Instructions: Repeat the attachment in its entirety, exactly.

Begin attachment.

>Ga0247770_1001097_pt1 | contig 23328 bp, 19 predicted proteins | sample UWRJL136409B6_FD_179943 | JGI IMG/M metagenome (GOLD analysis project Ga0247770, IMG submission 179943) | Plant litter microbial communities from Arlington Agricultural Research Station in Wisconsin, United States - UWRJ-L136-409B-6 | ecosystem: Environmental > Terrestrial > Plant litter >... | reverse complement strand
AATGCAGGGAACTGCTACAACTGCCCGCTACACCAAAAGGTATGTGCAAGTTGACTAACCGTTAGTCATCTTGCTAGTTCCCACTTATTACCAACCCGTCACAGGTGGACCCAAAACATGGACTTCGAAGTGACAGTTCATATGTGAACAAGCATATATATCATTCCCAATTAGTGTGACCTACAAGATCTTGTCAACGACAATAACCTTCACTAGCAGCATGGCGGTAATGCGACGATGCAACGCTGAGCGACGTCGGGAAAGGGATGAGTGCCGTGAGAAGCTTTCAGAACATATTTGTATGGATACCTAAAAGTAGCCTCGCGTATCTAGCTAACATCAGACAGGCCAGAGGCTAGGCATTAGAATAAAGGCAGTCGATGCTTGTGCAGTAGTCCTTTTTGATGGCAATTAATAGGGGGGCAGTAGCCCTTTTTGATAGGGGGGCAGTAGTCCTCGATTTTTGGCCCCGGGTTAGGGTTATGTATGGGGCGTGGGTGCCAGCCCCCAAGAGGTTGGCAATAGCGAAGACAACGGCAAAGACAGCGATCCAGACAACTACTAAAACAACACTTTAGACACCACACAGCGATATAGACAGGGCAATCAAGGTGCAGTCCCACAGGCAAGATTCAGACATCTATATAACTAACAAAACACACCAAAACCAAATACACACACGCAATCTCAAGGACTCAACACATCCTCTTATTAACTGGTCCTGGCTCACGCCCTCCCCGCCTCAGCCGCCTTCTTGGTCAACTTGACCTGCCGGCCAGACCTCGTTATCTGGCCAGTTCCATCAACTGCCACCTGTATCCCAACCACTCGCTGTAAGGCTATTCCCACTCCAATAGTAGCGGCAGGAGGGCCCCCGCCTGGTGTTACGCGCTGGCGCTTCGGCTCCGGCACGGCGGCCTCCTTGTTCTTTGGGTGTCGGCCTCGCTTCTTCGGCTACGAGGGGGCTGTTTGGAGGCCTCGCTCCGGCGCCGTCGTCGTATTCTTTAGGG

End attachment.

>Ga0247770_1001097_pt1 | contig 23328 bp, 19 predicted proteins | sample UWRJL136409B6_FD_179943 | JGI IMG/M metagenome (GOLD analysis project Ga0247770, IMG submission 179943) | Plant litter microbial communities from Arlington Agricultural Research Station in Wisconsin, United States - UWRJ-L136-409B-6 | ecosystem: Environmental > Terrestrial > Plant litter >... | reverse complement strand
AATGCAGGGAACTGCTACAACTGCCCGCTACACCAAAAGGTATGTGCAAGTTGACTAACCGTTAGTCATCTTGCTAGTTCCCACTTATTACCAACCCGTCACAGGTGGACCCAAAACATGGACTTCGAAGTGACAGTTCATATGTGAACAAGCATATATATCATTCCCAATTAGTGTGACCTACAAGATCTTGTCAACGACAATAACCTTCACTAGCAGCATGGCGGTAATGCGACGATGCAACGCTGAGCGACGTCGGGAAAGGGATGAGTGCCGTGAGAAGCTTTCAGAACATATTTGTATGGATACCTAAAAGTAGCCTCGCGTATCTAGCTAACATCAGACAGGCCAGAGGCTAGGCATTAGAATAAAGGCAGTCGATGCTTGTGCAGTAGTCCTTTTTGATGGCAATTAATAGGGGGGCAGTAGCCCTTTTTGATAGGGGGGCAGTAGTCCTCGATTTTTGGCCCCGGGTTAGGGTTATGTATGGGGCGTGGGTGCCAGCCCCCAAGAGGTTGGCAATAGCGAAGACAACGGCAAAGACAGCGATCCAGACAACTACTAAAACAACACTTTAGACACCACACAGCGATATAGACAGGGCAATCAAGGTGCAGTCCCACAGGCAAGATTCAGACATCTATATAACTAACAAAACACACCAAAACCAAATACACACACGCAATCTCAAGGACTCAACACATCCTCTTATTAACTGGTCCTGGCTCACGCCCTCCCCGCCTCAGCCGCCTTCTTGGTCAACTTGACCTGCCGGCCAGACCTCGTTATCTGGCCAGTTCCATCAACTGCCACCTGTATCCCAACCACTCGCTGTAAGGCTATTCCCACTCCAATAGTAGCGGCAGGAGGGCCCCCGCCTGGTGTTACGCGCTGGCGCTTCGGCTCCGGCACGGCGGCCTCCTTGTTCTTTGGGTGTCGGCCTCGCTTCTTCGGCTACGAGGGGGCTGTTTGGAGGCCTCGCTCCGGCGCCGTCGTCGTATTCTTTAGGG